When he first tasted it, Christopher Columbus is said to have pronounced it the “fruit of the angels.” Papaya, pawpaw, fruta bomba, tree melon, mamão, lechosa – these are all names for this tropical treasure that can be eaten ripe, cooked, or, as is common in Southeast Asia, used in a fresh salad. When ripe, the flesh is juicy and varies in colour from yellow to orange to pink. The skin of the unripe fruit contains a milky sap called papain, a protein-digesting enzyme used in remedies for indigestion and constipation, which also makes a highly effective meat tenderizer. Additionally, papain can be applied topically as an ointment to treat cuts, burns, rashes and stings.
Carica papaya – to give it its Latin name – is believed to have originated in Mesoamerica, spreading from southern Mexico across to the Andes. Cultivation carried across countries and continents, and soon it was a popular crop grown in the West Indies, the Bahamas and Bermuda. Spaniards brought seeds to the Philippines, and from there it traveled to Malacca and India, and on to Australia. As it spread across the world, its popularity rapidly grew - papaya now claims its spot as the third most cultivated tropical crop. The papaya tree grows quickly, usually fruiting within 3 years, and just one tree can produce as much as 75 pounds of fresh fruit each year.
A small papaya contains more than 100% the recommended daily dose of vitamin C. It is also a good source of vitamin A, folate and fiber. Papaya also contains minerals such as potassium and trace amounts of calcium and magnesium.
And if that’s not enough, papayas are also a notable source of carotenoid antioxidants. These free radical scavengers reduce oxidative stress and therefore may help reduce the risk of disease. In particular, the carotenoid lycopene has been studied for its potential to help prevent and treat certain types of cancer. It may also improve heart health and support healthy skin.
Papaya’s soothing properties can also support your skin from the outside; papaya skins have been used topically to treat skin conditions such as ulcers, eczema and psoriasis, and as an ingredient in skincare products.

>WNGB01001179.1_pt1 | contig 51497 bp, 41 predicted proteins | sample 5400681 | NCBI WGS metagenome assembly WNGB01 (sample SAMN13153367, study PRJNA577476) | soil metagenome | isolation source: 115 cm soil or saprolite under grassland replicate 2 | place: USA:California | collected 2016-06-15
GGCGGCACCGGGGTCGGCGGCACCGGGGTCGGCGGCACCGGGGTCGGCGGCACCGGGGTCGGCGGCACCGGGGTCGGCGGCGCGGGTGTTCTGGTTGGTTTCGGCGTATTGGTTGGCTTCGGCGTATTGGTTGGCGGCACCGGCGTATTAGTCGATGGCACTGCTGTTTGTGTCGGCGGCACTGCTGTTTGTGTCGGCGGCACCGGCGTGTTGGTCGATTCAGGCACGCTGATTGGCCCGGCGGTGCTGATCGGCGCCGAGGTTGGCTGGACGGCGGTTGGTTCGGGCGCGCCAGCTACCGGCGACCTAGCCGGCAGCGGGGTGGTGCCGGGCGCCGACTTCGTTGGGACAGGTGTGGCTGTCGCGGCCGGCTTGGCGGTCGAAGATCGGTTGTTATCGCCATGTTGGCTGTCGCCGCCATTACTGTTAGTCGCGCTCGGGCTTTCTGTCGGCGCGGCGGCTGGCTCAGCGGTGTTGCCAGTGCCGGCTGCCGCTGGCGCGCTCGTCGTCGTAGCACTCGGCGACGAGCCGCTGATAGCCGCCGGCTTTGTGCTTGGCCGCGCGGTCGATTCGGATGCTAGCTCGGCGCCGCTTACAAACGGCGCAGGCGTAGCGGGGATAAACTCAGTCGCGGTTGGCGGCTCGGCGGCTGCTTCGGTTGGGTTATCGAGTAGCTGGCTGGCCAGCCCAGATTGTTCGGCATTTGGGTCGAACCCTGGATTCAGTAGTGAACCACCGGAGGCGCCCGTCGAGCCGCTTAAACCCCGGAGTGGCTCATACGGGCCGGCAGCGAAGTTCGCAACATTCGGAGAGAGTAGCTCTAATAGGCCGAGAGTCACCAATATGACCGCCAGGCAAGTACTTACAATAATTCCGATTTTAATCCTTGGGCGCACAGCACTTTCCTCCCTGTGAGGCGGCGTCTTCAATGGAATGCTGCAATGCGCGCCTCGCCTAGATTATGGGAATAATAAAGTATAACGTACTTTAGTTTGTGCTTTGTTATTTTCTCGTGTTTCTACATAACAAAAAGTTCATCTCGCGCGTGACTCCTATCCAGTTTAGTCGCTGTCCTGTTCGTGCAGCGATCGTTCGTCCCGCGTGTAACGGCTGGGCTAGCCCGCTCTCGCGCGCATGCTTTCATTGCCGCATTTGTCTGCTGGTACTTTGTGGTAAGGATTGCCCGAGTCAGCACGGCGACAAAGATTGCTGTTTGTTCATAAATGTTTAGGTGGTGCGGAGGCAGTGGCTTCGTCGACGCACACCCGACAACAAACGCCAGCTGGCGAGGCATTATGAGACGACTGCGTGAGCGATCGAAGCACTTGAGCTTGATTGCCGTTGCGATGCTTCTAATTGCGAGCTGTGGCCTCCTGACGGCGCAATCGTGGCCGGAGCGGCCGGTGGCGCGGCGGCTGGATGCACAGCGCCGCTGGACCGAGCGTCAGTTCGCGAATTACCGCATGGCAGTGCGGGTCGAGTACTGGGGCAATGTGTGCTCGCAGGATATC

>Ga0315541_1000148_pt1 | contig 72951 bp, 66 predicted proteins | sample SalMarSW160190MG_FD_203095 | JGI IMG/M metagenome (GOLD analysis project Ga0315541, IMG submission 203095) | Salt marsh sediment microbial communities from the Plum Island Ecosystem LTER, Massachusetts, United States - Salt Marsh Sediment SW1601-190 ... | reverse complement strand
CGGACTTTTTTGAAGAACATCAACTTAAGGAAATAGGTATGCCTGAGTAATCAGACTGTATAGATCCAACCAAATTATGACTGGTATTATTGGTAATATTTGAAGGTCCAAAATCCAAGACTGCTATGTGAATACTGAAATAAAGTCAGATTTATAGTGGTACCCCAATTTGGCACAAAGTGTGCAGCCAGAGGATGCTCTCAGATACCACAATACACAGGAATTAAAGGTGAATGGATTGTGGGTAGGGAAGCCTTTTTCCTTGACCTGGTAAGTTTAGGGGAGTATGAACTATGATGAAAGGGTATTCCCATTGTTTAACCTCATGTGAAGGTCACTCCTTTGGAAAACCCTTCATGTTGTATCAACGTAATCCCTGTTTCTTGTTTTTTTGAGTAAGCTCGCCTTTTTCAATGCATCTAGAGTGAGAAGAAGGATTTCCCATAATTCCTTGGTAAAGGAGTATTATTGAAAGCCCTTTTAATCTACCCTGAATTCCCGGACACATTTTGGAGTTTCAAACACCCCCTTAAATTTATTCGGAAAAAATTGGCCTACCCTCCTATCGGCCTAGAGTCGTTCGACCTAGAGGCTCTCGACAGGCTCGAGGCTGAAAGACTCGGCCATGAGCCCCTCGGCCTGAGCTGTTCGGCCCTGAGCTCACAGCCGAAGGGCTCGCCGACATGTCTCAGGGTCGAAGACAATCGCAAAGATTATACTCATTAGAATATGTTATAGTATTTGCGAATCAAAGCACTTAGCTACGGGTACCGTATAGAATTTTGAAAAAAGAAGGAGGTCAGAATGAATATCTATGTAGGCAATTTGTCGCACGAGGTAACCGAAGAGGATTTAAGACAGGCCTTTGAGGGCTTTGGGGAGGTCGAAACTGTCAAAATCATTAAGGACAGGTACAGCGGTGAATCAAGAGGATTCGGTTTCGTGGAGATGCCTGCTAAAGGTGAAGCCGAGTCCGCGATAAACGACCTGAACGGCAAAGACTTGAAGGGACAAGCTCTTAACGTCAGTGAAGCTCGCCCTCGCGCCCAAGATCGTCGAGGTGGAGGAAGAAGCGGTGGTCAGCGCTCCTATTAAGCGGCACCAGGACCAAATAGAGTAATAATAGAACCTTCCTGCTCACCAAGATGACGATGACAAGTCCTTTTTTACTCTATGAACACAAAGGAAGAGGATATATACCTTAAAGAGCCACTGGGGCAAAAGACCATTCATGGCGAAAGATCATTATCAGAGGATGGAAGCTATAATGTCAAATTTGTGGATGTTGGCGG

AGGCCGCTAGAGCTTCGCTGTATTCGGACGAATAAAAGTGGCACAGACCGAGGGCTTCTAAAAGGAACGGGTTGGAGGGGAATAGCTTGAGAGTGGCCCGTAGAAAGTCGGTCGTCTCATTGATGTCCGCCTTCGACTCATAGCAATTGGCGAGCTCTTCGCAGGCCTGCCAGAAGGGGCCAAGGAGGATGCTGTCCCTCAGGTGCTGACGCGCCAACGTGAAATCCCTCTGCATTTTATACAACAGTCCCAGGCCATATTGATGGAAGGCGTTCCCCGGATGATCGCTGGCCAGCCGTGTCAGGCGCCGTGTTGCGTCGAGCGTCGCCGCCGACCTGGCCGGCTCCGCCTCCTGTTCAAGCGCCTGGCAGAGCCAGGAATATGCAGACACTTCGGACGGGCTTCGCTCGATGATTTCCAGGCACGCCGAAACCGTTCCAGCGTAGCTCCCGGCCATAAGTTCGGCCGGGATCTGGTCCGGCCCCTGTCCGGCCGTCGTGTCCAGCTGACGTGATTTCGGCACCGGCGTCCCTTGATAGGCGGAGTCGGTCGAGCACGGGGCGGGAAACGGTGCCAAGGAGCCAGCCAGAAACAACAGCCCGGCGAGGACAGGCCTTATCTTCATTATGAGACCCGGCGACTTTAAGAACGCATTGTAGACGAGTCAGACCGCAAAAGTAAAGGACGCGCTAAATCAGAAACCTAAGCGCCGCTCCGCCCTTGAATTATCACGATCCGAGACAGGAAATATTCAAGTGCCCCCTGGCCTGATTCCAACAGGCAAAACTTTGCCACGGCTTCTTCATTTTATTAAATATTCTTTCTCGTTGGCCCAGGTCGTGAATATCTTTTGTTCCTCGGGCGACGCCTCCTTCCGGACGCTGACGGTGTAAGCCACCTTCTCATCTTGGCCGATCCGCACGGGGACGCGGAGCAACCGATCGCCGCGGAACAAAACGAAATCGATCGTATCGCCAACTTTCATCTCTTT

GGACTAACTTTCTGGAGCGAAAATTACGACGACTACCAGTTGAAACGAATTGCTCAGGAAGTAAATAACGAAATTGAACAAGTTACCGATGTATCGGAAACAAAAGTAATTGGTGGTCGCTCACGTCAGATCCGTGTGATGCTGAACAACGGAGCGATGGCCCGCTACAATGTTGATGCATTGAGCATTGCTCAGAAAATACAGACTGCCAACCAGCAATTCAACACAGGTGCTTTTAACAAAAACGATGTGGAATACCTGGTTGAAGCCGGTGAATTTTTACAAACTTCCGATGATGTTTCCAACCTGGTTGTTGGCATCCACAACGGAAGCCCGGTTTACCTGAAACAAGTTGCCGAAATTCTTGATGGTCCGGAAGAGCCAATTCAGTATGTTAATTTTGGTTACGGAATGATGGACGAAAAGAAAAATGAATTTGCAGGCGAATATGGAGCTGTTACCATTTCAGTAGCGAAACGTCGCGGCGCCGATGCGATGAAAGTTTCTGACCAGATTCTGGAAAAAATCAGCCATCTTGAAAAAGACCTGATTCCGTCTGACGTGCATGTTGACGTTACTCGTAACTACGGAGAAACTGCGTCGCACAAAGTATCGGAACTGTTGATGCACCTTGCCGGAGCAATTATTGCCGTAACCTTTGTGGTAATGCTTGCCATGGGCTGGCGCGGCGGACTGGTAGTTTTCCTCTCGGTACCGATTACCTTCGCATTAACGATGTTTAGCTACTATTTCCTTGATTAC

Even superheroes have their limits: in times gone by, papaya was used as a contraceptive, but that is definitely not one of its verified functions. Don’t - please don’t - try this at home!
Our super-powered papayas are grown by a collective of organic farmers in the state of Karnataka in India. The fertile volcanic soil of the Deccan Plateau produces some of the most flavorful papayas in the world. What’s more, the crop provides a far more sustainable crop option for the farmers than the water-guzzling sugarcane they used to grow.
The unripe green fruit of papaya can be cooked in curries and stews, as well as in salads. It is often eaten ripe as a breakfast fruit and can also be juiced. The black seeds are sharp and spicy – roasted and then ground, they are sometimes used as a substitute for black pepper. You can also mash papaya flesh and apply it directly as a face mask or a hair treatment.
You’ll find sweet, soothing papaya paired with ripe plums and pineapple in our new Limited Edition golden plums smoothie, where its natural fragrance is enhanced by a twist of Thai lime leaf and coriander seed. You can get your fill of this fresh, light and tropical smoothie here.